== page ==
The pair were convicted of funding terrorism by sending their son £223 when they knew he was in Syria, but were spared jail in June.

They have maintained their own innocence and defended their son, vowing to lobby Canadian politicians to repatriate him.

In an interview with Channel 4, John Letts branded Mr Javid a “coward”, adding: “Obviously it’s his last act [as home secretary] and he can move on and not have to even justify it.

“I would love to have a debate with Sajid Javid about this and see what are the reasons they’ve done this, we can’t even find out, it’s all secret.”

John Letts told Canadian television the pair believe their son is “innocent” and want him to be able to prove it at trial.

John Letts and Sally Lane arrive at the Old Bailey in May (PA)

“As far as I’m concerned, there is no evidence that Jack has done anything wrong,” he added.

Letts posted a photo of himself online in combat fatigues near Isis’s de facto capital of Raqqa, and openly wrote about his desire to carry out a terror attack on Facebook.

In an interview with ITV earlier this year, Letts described how he lived on the “Oxford Street of Raqqa” and had welcomed news of Isis’s 2015 Paris attacks.

He claimed he later realised he was an “idiot” and tried to escape Isis territory.

Speaking on Monday, Letts said the removal of his British citizenship made “no difference” to his situation.

“I’ve been here for two and a half years, they haven’t helped me at all,” he added. “It’s almost as if I’m not a British citizen anyway ... I don’t think anyone is going to help me.”

Kurdish authorities have urged Britain and other nations to “take up their moral and legal duty” to repatriate foreign fighters.

Three years ago, a government-commissioned review warned that stripping people of their citizenship may be an “ineffective and counterproductive weapon against terrorism”.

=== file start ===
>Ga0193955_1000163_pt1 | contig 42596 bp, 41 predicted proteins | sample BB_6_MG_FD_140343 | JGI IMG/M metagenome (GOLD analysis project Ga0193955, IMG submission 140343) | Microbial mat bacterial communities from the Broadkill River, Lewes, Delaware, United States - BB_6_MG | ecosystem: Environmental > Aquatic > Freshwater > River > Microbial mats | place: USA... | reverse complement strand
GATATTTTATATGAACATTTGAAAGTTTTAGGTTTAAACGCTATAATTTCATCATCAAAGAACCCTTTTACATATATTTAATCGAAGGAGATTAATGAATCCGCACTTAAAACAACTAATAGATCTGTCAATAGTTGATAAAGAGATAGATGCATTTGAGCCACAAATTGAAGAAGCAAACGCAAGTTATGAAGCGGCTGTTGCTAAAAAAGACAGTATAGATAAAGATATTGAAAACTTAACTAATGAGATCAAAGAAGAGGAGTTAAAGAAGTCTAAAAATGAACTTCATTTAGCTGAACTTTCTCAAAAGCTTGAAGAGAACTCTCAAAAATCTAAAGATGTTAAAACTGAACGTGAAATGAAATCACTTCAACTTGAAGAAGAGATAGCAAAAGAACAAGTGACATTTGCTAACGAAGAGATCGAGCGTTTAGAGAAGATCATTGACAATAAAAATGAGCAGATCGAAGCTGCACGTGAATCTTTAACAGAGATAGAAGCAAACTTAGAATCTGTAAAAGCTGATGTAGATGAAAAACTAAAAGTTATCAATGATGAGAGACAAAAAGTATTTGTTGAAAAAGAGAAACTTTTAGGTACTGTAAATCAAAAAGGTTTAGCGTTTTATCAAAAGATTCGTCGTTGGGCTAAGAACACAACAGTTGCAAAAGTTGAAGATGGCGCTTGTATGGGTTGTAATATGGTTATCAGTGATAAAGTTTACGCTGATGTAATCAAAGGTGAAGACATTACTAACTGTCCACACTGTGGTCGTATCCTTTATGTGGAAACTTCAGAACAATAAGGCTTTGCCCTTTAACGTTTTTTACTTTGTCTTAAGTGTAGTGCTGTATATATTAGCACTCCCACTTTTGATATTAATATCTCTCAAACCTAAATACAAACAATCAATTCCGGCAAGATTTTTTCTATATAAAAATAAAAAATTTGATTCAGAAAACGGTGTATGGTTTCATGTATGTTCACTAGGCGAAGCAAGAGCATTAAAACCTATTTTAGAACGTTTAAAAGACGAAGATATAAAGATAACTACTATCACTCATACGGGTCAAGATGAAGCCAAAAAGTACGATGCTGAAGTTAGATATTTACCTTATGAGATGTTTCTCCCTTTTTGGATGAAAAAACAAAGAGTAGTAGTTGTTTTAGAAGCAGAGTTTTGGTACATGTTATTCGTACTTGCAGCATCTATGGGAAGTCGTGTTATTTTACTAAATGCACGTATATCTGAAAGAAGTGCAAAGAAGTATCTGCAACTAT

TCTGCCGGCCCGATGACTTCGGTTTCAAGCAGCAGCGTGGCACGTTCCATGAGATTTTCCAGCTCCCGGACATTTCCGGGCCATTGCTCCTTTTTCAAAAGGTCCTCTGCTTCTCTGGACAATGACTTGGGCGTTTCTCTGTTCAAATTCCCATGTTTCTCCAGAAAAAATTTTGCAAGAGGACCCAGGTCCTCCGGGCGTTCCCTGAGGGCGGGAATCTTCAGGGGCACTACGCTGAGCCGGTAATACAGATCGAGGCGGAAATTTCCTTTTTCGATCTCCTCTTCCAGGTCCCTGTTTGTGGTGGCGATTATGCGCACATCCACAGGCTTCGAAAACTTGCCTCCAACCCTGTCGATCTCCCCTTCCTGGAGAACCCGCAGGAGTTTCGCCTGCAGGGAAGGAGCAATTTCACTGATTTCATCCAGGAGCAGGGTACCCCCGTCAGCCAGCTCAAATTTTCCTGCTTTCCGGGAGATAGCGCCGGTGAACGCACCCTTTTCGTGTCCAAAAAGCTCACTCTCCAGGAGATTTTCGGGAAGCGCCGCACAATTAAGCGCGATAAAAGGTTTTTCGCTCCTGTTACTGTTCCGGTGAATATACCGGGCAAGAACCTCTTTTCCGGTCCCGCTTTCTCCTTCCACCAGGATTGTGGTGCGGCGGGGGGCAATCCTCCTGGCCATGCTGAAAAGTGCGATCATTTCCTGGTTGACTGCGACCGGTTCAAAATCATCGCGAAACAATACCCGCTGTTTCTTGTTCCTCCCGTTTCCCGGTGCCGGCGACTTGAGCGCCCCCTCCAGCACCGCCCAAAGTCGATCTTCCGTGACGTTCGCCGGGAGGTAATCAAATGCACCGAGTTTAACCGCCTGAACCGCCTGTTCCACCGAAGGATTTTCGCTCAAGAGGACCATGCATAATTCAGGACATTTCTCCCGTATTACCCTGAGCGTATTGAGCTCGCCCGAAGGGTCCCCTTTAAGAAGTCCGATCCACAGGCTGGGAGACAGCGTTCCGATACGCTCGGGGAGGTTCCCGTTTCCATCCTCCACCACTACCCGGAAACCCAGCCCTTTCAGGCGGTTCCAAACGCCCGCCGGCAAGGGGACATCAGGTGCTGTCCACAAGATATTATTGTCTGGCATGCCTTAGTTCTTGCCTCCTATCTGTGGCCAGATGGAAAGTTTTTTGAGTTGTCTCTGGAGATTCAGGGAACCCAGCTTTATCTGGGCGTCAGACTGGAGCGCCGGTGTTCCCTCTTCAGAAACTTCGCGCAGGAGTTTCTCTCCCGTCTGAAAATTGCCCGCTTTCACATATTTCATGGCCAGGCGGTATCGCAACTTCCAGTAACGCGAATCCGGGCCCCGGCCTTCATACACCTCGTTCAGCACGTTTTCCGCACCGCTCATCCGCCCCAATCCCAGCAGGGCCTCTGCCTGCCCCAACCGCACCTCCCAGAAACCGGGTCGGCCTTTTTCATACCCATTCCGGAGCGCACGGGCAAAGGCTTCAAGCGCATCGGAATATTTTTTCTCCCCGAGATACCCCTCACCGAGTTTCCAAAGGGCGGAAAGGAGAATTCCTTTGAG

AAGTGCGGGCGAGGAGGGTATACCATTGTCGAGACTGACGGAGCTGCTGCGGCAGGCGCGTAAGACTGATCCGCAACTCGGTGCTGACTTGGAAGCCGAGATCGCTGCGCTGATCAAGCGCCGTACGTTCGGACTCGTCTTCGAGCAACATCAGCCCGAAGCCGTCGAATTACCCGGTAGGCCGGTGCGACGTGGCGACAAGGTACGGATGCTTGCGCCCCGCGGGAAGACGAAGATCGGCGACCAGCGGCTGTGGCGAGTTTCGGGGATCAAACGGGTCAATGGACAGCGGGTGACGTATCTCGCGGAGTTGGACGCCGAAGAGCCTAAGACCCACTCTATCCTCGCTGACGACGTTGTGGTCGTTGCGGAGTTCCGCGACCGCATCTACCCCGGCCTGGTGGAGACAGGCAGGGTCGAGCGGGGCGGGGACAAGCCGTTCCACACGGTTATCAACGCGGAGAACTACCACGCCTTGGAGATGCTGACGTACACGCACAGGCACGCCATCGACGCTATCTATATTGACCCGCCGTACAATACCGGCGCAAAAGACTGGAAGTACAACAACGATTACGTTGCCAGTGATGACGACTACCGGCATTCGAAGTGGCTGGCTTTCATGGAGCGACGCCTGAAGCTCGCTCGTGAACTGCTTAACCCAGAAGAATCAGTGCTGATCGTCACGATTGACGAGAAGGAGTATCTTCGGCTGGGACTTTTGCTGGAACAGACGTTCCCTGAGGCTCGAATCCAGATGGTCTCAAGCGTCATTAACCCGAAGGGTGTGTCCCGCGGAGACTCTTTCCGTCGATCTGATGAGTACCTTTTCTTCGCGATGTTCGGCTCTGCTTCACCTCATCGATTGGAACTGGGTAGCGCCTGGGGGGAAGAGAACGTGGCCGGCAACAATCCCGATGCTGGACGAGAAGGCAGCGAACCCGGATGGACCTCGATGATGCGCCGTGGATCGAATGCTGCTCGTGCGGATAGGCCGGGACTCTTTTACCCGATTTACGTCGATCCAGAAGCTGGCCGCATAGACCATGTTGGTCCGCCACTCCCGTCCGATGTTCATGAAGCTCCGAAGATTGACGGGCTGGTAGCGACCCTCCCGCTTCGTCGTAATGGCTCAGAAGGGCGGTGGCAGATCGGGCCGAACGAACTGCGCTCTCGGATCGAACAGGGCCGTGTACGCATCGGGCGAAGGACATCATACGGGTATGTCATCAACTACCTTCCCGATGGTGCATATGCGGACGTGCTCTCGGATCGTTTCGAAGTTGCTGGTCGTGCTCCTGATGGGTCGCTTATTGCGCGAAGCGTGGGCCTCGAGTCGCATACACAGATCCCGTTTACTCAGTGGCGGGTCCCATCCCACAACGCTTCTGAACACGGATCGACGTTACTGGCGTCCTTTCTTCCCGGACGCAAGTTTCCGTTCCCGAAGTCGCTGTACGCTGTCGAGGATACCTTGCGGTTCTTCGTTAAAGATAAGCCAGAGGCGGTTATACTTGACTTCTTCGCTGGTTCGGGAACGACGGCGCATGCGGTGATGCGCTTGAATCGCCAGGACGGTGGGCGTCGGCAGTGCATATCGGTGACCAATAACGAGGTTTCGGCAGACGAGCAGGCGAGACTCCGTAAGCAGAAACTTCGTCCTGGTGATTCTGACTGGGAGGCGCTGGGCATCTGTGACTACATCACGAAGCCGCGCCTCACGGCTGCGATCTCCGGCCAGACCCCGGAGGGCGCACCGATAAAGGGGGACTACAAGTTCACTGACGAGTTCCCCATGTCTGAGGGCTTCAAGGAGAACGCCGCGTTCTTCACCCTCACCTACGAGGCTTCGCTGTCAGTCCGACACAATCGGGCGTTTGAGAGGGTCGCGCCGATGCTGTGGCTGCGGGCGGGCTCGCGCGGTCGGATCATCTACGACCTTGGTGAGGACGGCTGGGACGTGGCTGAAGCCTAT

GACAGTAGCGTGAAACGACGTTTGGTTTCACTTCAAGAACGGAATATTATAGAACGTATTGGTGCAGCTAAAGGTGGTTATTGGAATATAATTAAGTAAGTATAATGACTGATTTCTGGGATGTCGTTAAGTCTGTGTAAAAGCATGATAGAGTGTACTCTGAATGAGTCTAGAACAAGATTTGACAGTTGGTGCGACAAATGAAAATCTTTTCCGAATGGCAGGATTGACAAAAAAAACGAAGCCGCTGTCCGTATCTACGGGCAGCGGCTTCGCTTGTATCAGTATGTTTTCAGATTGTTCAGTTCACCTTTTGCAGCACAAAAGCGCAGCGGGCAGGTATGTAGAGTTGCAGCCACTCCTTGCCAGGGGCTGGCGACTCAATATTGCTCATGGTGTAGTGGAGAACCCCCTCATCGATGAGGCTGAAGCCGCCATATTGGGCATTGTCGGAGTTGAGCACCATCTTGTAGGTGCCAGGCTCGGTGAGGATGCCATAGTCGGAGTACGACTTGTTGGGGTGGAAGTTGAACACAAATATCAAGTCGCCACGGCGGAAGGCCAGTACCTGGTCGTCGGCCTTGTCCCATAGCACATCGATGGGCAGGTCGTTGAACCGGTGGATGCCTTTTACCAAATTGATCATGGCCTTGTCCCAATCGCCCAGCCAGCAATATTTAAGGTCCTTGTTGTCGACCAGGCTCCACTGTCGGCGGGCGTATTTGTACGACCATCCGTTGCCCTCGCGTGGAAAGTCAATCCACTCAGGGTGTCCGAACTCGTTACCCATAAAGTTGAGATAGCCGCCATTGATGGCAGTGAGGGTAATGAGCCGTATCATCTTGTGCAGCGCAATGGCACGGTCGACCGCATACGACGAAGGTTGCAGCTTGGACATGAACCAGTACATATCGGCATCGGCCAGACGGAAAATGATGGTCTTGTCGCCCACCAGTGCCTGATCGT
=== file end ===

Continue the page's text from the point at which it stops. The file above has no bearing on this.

The document said the move left jihadis free to continue terrorist activities abroad, prevented monitoring and encouraged the “dangerous delusion that terrorism can be made into a foreign problem”.

The government has refused to repatriate Letts, Shamima Begum and dozens of other British jihadis imprisoned in Syria, while dramatically increasing its use of controversial powers to remove their British citizenship.

Some have allegedly been made stateless by the move, which is a violation of international law, although government guidance permits the move if a person is eligible for another nationality.

“Banishing people from the UK belongs in the dark ages – not 21st century Britain,” the Liberty campaign group said.

“The government has an array of powers, including the criminal law, which it can and should use to deal with people suspected of involvement in terrorism.”

Official statistics show citizenship deprivations were used only a handful of times a year, until they rocketed by 600 per cent from 14 people in 2016 to 104 in 2017.

The Home Office declined to give a reason for the dramatic increase, and said it could not provide a breakdown of how many Isis members were involved or the justification for each case.

A spokesperson said: “Decisions on depriving a dual national of citizenship are based on substantial advice from officials, lawyers and the intelligence agencies and all available information.

“This power is one way we can counter the terrorist threat posed by some of the most dangerous individuals and keep our country safe.”